By Locke Curtis
Climate change scientists across the country are compiling data on temperature, rainfall and wildlife in order to anticipate coming challenges for forests and respond appropriately. While climate change prediction models do not agree about the future effects of climate change, most foresee extreme patterns of rainfall and drought resulting from an increase in average temperature.
In 2009, public and private forest stakeholders in the Northern United States established the Climate Change Response Framework in an effort to share climate change data and solutions across 246 million acres in 19 states, including 14 national forests. The information-sharing framework has three main objectives: to provide a forum for experiences and knowledge to be shared publicly, to create tools to help private and public landowners manage vulnerable forest ecosystems, and to support efforts to implement adaptive responses to climate change.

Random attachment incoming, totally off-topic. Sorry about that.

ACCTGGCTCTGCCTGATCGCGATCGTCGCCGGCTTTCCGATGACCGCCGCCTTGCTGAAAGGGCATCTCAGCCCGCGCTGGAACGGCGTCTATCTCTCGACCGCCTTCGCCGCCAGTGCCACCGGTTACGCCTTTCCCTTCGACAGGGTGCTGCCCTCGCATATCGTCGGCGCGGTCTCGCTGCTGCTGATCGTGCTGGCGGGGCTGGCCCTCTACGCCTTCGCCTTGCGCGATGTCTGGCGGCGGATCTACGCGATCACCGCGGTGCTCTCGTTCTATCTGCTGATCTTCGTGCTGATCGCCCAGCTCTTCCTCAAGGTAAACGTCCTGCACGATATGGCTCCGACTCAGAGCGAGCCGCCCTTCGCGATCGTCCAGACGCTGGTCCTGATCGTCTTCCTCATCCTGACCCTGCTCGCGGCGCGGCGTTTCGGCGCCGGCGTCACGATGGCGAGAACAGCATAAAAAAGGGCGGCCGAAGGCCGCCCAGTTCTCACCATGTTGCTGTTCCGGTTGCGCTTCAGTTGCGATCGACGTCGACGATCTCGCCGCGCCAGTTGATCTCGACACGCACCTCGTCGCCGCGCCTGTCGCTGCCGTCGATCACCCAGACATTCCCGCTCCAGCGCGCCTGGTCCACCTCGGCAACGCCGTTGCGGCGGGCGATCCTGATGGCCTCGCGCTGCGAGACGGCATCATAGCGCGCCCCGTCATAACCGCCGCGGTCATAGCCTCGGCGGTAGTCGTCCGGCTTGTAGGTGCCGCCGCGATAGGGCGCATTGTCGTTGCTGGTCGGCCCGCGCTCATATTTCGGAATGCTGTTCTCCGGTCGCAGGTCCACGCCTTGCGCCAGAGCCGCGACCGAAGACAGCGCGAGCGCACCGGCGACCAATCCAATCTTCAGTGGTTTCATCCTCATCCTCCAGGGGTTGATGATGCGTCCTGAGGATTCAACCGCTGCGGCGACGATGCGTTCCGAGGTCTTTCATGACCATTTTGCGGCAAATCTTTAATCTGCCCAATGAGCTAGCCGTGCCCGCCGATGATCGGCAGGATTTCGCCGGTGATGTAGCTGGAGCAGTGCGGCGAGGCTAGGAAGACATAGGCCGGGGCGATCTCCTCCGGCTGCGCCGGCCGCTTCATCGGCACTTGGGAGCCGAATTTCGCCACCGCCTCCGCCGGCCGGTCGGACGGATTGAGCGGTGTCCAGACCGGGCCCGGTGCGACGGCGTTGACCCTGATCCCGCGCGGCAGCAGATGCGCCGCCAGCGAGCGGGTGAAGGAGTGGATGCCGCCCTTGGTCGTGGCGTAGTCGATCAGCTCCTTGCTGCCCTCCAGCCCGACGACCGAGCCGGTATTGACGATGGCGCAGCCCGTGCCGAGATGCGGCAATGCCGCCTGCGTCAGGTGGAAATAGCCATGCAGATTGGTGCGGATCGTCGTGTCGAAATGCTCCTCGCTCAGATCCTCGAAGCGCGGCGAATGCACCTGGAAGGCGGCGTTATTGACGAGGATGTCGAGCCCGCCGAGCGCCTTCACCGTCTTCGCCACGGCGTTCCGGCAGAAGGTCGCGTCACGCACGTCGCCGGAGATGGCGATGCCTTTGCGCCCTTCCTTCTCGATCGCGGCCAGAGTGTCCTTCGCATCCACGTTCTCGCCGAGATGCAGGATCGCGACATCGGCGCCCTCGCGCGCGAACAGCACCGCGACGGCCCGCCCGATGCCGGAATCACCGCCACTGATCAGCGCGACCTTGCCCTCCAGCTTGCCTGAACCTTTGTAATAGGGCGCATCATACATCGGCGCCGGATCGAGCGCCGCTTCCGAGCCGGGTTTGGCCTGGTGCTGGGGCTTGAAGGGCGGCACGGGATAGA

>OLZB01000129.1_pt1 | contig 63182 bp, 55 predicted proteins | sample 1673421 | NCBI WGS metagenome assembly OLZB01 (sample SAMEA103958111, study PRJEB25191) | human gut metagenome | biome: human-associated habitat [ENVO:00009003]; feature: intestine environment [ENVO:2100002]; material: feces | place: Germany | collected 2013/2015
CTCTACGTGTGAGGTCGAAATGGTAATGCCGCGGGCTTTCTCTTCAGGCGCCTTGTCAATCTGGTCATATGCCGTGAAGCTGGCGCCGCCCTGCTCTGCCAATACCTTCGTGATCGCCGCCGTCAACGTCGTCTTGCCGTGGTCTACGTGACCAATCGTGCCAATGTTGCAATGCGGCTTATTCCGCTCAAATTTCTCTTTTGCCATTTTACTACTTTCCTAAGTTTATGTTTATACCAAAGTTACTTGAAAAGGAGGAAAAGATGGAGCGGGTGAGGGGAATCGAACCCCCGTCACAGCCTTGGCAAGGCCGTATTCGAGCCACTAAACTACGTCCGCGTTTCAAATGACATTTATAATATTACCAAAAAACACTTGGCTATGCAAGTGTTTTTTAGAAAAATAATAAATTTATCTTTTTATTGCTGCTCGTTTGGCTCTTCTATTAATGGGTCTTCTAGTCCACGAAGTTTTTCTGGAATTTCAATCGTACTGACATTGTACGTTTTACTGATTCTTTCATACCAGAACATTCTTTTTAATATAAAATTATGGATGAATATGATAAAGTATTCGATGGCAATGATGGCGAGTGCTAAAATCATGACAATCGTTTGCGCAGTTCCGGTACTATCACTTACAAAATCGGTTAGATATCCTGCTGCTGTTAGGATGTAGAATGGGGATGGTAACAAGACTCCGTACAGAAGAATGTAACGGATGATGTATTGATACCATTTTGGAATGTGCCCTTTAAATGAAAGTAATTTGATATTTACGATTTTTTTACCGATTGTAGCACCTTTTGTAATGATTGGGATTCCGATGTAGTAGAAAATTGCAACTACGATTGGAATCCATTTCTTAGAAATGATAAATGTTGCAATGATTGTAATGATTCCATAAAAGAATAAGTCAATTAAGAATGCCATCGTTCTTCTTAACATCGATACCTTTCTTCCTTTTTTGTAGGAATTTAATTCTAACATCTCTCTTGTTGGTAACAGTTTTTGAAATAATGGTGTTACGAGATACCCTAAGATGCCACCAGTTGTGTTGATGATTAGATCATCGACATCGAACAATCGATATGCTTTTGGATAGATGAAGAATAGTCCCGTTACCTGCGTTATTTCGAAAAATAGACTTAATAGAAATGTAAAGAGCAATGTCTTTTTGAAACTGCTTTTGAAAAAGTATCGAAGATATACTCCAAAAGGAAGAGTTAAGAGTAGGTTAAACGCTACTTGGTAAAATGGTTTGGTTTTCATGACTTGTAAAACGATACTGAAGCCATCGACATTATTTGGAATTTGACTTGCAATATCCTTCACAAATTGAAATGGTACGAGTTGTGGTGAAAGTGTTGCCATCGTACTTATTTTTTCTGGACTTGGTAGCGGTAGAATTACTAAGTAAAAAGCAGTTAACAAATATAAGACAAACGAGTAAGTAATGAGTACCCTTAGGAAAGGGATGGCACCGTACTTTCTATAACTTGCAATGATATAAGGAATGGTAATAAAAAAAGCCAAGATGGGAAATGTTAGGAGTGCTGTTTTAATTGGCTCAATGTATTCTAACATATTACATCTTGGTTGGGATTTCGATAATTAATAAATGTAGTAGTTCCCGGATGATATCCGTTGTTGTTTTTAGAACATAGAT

In West Virginia, staff from the Monongahela National Forest used the framework’s resources to help develop a project focused on restoring native red spruce populations to a former strip mining site for erosion control.
In the George Washington and Jefferson National Forests, staff are working on several projects related to climate change. Forest officials are creating habitats for the amphibian species that are most vulnerable to rising ambient temperatures. In addition, efforts are being made to restore and reinforce vegetation in wetland areas susceptible to the increased threat of flooding.
Efforts like these that anticipate and prepare for climate change are taking place in national forests across the country. To find out how your local forest is responding, contact forest staff or visit their website.